Indeed, “our world is not for sale.” “Our water is not for sale.” “Our seeds and biodiversity are not for sale.” This should be our response to privatization under the insane ideology known as corporate globalization.” To quote the world-renowned environmentalist and a friend, Dr. Vandanna Shiva, “Corporate globalization is based on new enclosures of the commons, enclosures which implies exclusions and are based on violence, Instead of a culture of abundance, profit-driven globalization creates cultures of exclusion, dispossession and scarcity. In fact, globalization transformation of all beings and resources into commodities robs diverse species and people of their rightful share of ecological, cultural, economic, and political space. The ownership” of the rich is based on the “dispossession” of the poor – it is the common, public resources of the poor which are privatized, and the poor who are disowned economically, politically and culturally.”
If, at all, we have to own these essentials, i.e., land, forest, water, etc. it must follow the moral tenet that the users should be the owners. Our lumads had “owned” the forest for hundreds, if not, thousands of years, and have used them sustainably with high reverence to nature. But the 17 million hectares of dipterocarp forests which were the homes then of billions of flora and fauna are now gone, gone to loggers everyone who used their massive rakings to become powerful politicians. Then the neo-colonizers came, the TNCs in cohort with powers-that-be, illegally grabbing the lands of the Indigenous Peoples and transforming our choicest of lands into massive plantations, using toxic chemicals heavily that as if we are dumping to our watersheds some 2,000 dump trucks of poisons every day as seven out of eight chemicals are already banned in other countries. Are you still wondering why so many of newly-born babies are deformed or why many are now dying of cancer? Yes, our agricultural lands, when not owned by the communities, are subjected to tremendous amount of poisonous chemicals which have destroyed their natural fertility.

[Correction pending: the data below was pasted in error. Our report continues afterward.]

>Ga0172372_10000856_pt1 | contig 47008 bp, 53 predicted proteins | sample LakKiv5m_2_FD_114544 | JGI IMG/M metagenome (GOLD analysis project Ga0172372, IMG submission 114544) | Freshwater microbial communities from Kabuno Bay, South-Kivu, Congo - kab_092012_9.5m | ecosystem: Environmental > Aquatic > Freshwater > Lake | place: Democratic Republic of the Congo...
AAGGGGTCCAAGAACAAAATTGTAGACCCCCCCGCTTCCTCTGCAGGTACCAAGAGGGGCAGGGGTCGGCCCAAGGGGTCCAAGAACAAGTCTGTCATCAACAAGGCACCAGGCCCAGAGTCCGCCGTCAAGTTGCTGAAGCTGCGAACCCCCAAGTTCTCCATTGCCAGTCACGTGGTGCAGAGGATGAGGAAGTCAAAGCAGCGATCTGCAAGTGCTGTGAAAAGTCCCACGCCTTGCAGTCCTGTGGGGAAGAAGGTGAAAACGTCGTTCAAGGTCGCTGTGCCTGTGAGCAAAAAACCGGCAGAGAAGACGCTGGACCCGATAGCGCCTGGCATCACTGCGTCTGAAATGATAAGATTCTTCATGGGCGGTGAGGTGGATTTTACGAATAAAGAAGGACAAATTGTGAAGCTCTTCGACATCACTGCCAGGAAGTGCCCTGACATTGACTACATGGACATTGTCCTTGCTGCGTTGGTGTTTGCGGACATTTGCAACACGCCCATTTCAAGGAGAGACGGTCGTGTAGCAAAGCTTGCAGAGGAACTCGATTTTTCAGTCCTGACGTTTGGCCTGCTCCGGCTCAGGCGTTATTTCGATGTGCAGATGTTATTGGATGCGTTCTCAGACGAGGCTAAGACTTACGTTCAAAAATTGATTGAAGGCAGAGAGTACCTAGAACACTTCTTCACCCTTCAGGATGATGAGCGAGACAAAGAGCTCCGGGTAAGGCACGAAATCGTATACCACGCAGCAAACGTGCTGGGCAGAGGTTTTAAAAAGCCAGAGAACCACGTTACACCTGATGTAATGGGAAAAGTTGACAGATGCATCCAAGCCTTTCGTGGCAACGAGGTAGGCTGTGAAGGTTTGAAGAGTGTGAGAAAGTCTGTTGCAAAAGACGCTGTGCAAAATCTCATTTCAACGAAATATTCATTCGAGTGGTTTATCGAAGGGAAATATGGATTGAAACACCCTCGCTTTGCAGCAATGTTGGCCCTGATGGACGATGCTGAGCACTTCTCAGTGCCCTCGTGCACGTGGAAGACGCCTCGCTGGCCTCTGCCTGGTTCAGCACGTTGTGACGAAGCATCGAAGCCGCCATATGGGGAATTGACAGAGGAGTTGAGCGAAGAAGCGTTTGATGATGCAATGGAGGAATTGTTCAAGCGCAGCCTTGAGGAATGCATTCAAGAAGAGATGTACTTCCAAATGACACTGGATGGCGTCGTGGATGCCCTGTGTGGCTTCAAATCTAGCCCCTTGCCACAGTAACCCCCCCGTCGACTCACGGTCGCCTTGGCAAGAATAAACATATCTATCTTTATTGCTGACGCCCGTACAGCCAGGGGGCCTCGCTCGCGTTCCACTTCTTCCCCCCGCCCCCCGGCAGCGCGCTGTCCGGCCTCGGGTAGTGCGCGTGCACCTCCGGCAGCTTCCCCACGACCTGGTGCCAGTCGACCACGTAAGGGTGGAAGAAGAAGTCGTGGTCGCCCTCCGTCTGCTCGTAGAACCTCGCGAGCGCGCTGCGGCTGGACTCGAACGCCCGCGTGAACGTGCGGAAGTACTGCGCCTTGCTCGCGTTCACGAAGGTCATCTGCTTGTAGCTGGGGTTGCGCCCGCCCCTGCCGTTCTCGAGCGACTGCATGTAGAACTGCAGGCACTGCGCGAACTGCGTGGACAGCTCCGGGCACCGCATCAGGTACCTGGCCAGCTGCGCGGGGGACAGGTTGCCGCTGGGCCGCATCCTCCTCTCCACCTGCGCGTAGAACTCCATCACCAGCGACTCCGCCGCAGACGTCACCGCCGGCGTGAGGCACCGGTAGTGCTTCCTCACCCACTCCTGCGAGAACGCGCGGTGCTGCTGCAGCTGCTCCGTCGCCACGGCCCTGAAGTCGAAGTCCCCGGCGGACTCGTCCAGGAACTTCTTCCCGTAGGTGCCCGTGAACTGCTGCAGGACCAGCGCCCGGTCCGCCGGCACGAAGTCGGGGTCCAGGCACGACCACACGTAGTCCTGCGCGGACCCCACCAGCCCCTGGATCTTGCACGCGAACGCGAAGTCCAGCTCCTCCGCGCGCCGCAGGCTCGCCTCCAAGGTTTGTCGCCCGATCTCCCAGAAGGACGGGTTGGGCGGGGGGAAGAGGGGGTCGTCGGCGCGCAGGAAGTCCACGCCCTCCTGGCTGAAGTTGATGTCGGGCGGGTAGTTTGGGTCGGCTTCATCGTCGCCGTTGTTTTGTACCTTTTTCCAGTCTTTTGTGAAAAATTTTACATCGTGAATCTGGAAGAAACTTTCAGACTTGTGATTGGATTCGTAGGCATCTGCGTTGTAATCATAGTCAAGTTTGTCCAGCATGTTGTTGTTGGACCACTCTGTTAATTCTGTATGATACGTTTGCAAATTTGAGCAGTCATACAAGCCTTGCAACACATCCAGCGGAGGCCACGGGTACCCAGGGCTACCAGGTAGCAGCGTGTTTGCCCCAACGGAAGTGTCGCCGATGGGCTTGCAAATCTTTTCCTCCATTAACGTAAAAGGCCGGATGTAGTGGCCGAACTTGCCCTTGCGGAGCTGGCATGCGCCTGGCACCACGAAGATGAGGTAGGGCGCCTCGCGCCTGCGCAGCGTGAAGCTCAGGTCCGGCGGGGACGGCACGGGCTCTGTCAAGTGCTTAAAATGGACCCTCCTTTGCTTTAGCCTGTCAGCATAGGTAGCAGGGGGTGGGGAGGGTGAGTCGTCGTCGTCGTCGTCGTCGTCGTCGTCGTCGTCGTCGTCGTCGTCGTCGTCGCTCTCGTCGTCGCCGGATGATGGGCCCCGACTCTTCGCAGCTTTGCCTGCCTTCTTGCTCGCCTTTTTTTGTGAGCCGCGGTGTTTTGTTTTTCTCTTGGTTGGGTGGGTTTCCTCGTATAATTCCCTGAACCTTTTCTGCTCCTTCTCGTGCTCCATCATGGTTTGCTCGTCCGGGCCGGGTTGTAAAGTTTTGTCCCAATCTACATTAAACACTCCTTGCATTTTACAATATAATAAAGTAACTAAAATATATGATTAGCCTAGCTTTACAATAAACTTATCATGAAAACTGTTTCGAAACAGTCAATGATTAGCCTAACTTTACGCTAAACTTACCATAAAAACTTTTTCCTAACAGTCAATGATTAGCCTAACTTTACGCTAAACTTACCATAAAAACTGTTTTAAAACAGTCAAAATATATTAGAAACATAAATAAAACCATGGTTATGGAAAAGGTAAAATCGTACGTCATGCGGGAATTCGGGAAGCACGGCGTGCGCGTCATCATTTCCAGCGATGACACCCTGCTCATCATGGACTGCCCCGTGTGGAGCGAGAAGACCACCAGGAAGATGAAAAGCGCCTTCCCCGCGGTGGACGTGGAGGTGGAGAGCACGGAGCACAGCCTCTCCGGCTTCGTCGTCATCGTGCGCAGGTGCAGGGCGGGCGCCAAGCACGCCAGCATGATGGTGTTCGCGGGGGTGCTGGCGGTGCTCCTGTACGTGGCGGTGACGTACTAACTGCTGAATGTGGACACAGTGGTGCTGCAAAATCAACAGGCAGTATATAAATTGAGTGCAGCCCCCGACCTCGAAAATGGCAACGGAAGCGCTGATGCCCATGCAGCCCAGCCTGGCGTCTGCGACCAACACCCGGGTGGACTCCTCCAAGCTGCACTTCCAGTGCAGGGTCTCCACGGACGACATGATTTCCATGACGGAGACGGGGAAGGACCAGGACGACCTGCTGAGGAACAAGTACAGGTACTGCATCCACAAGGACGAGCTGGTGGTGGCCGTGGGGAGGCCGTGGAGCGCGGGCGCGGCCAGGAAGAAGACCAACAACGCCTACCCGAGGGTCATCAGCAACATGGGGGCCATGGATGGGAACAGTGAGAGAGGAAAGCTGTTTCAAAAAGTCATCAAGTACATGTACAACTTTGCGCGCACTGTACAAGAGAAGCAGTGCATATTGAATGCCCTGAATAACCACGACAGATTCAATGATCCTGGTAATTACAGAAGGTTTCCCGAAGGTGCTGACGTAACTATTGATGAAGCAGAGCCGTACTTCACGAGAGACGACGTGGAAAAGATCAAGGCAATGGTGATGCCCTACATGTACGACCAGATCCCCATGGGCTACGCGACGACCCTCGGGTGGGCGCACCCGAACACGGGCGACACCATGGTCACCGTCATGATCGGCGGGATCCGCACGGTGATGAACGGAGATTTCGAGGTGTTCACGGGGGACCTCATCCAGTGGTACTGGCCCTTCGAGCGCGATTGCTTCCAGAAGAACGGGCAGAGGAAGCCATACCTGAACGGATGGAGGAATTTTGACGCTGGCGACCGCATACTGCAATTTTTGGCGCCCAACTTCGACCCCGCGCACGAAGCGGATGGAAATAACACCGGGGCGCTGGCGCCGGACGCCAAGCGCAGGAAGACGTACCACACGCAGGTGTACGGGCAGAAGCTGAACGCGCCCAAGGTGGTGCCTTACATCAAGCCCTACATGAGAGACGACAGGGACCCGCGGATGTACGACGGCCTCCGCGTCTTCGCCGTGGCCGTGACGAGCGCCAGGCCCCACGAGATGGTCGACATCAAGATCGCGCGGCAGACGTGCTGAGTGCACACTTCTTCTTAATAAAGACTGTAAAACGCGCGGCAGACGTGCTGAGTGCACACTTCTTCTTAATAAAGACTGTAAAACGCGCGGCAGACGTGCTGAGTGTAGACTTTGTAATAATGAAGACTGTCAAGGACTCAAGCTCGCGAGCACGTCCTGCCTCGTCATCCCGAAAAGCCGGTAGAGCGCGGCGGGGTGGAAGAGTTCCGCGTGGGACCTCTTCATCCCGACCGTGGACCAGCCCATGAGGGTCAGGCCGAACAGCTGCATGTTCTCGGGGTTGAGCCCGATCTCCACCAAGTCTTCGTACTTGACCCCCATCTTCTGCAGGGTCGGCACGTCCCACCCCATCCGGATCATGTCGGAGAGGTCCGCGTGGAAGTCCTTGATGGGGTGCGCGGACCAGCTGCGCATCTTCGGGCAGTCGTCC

This is also true to electricity. The so-called electric cooperatives must reckon with the fact that the member-consumers are really the owners because of their monthly payment of two items: 1) amortization of loans and 2) reinvestment. These items when computed will reach tens of thousands of pesos per member-consumer, yet no patronage credits were issued to them.
It has become imperative for all of us to rectify social wrongs which are being inflicted upon the people. Following the principle of transparency and accountability, the people have the right to know. Why have we lost our ecological integrity which is now causing horrible environmental disasters? Who were those who have amassed so much from selling the bounty of the forests?
All told, we have to question the dominant development paradigm that subject everything, including those which are means to life, to the commerce of men or women and even to greed, moderate or otherwise, Just like the Indian Chief Seattle, we have to start asking questions, poetically or otherwise. So much social injustice looming that has put our humanity is disarray. For the cooperatives, it has become imperative to act on our mandate which is concretely and categorically stated in Chapter 15, Article 12 of the 1987 Constitution: “To promote the viability and growth of cooperatives as instruments of social justice, equity and economic development.”